Interesting Facts: Some Germanic tales consider imps to be more closely tied to fairies due to the fact that they’re more playful and show a variety of interests, unlike their more infernal cousins.
They’re very commonly used in computer games/video games due to the fact that they are known as servants to magical beings. Examples are World of Warcraft, The Legend of Zelda, and Dante’s Inferno.
Click here for more information and pictures of them.
Have you heard of imps before?
I hope everyone had a Happy Easter! Today’s trip takes us back to Finland we go for the letter H.
Name: Hiisi (originally meant “holy place” or “sacred grove”)
Type: Goblin-like guardian spirit
Origin: Finnish mythology
Description: As seen by it’s original name meaning, hiisi was originally seen as the awesomeness of nature. After Christian influence, they were seen as mean or at least horrifying evil spirits of small stature. They live near “salient promontories, ominous crevasses, large boulders, potholes, woods, hills, and other awesome geographical features or rough terrain.” Hiisis (Finnish plural is hiidet) travel noisily, and if people don’t get out of their way, they attack. Also, if a person left their door open, hiisis would go inside and steal something of his or her possessions.
In Finland’s national epic, The Kalevala, Hiisi was one of the twelve sons of Kaleva. He is in Poems 13-14, when Lemminkäinen is after his elk.
Interesting Facts: They were originally thought to be tall like giants, so their diminished size is kind of interesting. In Finnish, a giant’s kettle is hiidenkimu, which means hiisi’s churn. Also, in J.R.R. Tolkien’s books, hiisi is used for the word goblin whereas orc is örkki.
An old folk saying is that one must put (and keep) their knives (puukkos) in their sheaths when entering someone’s home. Otherwise a spirit of hiisi would enter the home in the empty sheath and create chaos.
Have you heard of hiisis before?
Today’s trip spans the world as this being brought to you by the letter G is found in many cultures.
Name: Green Man (this term originates from 1939 in The Folklore Journal)
Type: Nature Spirit and/or vegetative deity
Origin: True origin unknown. There’s a multitude of variations from different ancient cultures.
Description: The Green Man is a very old primal nature spirit that is closely tied to the cycle of life and nature. It’s commonly seen as rebirth or renaissance and is viewed a part of the seasonal growth during Spring. He’s typically seen as an older man wearing green, even though he can take on a multitude of forms. Most view him as a type of woodland spirit. He has been considered similar to Odin, the Holly King, and Jack in the Green.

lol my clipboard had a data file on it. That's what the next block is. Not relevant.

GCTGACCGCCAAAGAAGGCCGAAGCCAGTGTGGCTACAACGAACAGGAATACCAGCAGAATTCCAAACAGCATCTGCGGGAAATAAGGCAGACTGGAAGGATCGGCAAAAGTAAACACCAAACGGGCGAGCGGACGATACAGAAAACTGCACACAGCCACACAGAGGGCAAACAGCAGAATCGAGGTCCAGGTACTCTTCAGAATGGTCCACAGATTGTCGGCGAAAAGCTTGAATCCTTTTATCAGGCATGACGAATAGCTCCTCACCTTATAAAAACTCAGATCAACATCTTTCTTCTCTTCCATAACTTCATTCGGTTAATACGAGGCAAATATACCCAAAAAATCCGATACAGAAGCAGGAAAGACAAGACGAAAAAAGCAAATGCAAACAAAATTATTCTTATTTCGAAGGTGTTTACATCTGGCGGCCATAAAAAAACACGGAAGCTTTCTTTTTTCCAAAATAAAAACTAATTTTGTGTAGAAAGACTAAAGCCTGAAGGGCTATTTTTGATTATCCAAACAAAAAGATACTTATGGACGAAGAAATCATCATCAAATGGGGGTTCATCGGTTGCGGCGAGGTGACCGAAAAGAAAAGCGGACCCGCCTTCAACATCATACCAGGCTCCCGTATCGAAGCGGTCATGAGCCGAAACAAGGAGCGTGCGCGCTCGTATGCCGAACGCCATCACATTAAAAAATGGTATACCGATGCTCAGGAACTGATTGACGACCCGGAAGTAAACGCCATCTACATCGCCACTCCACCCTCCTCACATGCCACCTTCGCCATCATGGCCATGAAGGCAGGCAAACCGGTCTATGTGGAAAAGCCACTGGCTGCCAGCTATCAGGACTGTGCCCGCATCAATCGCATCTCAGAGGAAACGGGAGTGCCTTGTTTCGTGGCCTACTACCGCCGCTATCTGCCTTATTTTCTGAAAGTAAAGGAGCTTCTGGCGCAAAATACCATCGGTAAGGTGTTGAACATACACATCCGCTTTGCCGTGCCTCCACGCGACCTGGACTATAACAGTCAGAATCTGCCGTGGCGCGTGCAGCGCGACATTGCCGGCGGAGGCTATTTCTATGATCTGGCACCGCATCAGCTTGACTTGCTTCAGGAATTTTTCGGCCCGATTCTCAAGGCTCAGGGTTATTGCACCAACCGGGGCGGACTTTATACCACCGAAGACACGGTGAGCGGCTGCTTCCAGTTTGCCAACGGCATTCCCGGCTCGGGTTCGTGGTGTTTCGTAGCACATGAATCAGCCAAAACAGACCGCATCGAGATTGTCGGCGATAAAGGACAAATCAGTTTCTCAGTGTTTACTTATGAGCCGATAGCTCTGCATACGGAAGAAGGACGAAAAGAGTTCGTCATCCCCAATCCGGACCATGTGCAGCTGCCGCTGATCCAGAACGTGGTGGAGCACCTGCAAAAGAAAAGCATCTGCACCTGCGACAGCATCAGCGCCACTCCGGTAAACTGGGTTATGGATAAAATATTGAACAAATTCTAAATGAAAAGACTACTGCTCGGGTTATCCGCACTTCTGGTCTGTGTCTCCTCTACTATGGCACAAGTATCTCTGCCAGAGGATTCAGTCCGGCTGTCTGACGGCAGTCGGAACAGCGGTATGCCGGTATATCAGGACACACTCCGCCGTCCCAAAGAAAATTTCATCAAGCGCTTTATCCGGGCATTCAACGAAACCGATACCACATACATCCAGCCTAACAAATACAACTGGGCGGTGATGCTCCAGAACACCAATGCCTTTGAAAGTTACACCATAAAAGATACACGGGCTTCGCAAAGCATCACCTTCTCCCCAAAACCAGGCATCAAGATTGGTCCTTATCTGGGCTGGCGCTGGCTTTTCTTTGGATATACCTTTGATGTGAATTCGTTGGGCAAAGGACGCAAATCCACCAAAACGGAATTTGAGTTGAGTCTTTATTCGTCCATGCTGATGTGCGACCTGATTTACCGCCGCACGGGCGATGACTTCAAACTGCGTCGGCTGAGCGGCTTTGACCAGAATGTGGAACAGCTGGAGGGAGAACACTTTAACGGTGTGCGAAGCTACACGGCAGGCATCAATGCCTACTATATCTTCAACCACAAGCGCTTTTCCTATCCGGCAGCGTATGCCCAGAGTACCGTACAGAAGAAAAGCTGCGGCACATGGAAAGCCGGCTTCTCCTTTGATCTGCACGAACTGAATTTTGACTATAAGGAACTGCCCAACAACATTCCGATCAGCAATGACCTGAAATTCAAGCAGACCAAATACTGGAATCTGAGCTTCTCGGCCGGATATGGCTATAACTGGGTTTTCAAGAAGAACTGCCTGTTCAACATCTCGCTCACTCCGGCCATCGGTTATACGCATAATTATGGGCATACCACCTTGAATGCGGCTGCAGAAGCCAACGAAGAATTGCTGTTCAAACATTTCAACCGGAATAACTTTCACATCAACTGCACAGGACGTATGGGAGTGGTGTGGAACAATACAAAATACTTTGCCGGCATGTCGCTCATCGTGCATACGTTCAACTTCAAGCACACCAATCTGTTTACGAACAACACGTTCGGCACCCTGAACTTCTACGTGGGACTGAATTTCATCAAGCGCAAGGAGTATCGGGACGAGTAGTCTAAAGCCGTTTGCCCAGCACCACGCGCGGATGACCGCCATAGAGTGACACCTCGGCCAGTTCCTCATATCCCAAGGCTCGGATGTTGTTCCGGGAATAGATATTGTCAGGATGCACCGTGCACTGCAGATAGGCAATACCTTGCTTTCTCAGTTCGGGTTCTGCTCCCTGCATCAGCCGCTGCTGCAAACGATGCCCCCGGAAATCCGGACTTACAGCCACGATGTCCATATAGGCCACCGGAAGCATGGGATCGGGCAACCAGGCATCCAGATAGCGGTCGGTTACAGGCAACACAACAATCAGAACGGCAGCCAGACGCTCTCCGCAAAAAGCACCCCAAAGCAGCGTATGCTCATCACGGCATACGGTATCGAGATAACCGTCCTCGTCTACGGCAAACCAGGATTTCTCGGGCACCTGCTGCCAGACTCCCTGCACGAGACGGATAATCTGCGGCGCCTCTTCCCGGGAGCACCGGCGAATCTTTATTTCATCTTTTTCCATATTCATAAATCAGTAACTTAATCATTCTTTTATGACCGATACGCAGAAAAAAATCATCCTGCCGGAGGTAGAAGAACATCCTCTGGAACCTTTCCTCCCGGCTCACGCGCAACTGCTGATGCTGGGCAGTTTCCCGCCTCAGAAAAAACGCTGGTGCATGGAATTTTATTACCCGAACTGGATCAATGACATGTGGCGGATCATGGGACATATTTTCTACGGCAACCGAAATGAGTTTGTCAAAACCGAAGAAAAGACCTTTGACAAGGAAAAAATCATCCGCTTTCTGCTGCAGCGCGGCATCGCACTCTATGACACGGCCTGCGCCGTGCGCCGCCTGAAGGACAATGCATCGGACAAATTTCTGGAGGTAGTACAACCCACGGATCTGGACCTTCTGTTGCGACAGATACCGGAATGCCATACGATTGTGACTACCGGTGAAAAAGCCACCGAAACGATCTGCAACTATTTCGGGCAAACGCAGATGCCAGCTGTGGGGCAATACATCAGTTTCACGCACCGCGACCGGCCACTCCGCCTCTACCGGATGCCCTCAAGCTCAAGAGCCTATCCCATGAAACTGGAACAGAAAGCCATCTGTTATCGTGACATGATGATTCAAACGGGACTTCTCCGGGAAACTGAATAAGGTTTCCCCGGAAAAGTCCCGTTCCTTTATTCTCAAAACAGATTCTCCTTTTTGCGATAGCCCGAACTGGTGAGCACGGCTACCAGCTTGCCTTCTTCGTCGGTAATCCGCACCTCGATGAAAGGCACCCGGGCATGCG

He’s found carved in wood or stone in churches all over. He’s appears most commonly in three forms.
- Foliate Head – covered in green leaves
- Disgorging Head – spews leaves and vines from mouth
- Bloodsucker Head – sprouts leaves and vines from mouth and other orifices (No clue why it’s called that. *grin*)
Interesting Facts: The Green Man can be found in one form or another around the world. The Green Knight is Sir Gawain and the Green Knight is viewed as similar to the Green Man as well as Robin Hood, due to the close ties with woodlands and green clothing/armor. The Green Man can also be viewed as a great living tree, similar to Tolkien’s walking, self-aware trees. Also, in some of his variations, he is depicted in roles similar to Odin and Osiris.
On a side note, he seems awfully similar to the Jolly Green Giant, huh? Ho, ho, ho… *grin*
Today’s journey takes us to Ireland to search out a creature that starts with the letter F.
Name: Fear dearg, also known as far darrig (means “Red Man”)
Type: Solitary fairy (a classification of fairies who live alone and tend to be malicious and wicked)
Origin: Irish mythology
Description: The fear dearg lives up to its name in that he wears a red cap and coat. The Fairy and Folk Tales of Irish Peasantry book points out that they tend to be “most sluttish, slouching, jeering, mischievous phantoms.” And it goes on to say that the fear dearg “busies himself with practical joking, especially with gruesome joking.”
Interesting Fact: This fairy is used in Laurell K. Hamilton’s Merry Gentry series in Divine Misdemeanors as well as in the Callahan’s Crosstime Saloon book series’s “The Callahan Touch” which has a character who is a mix of fear dearg and pooka.
Have you heard of the fear dearg/far darrig before? If so where?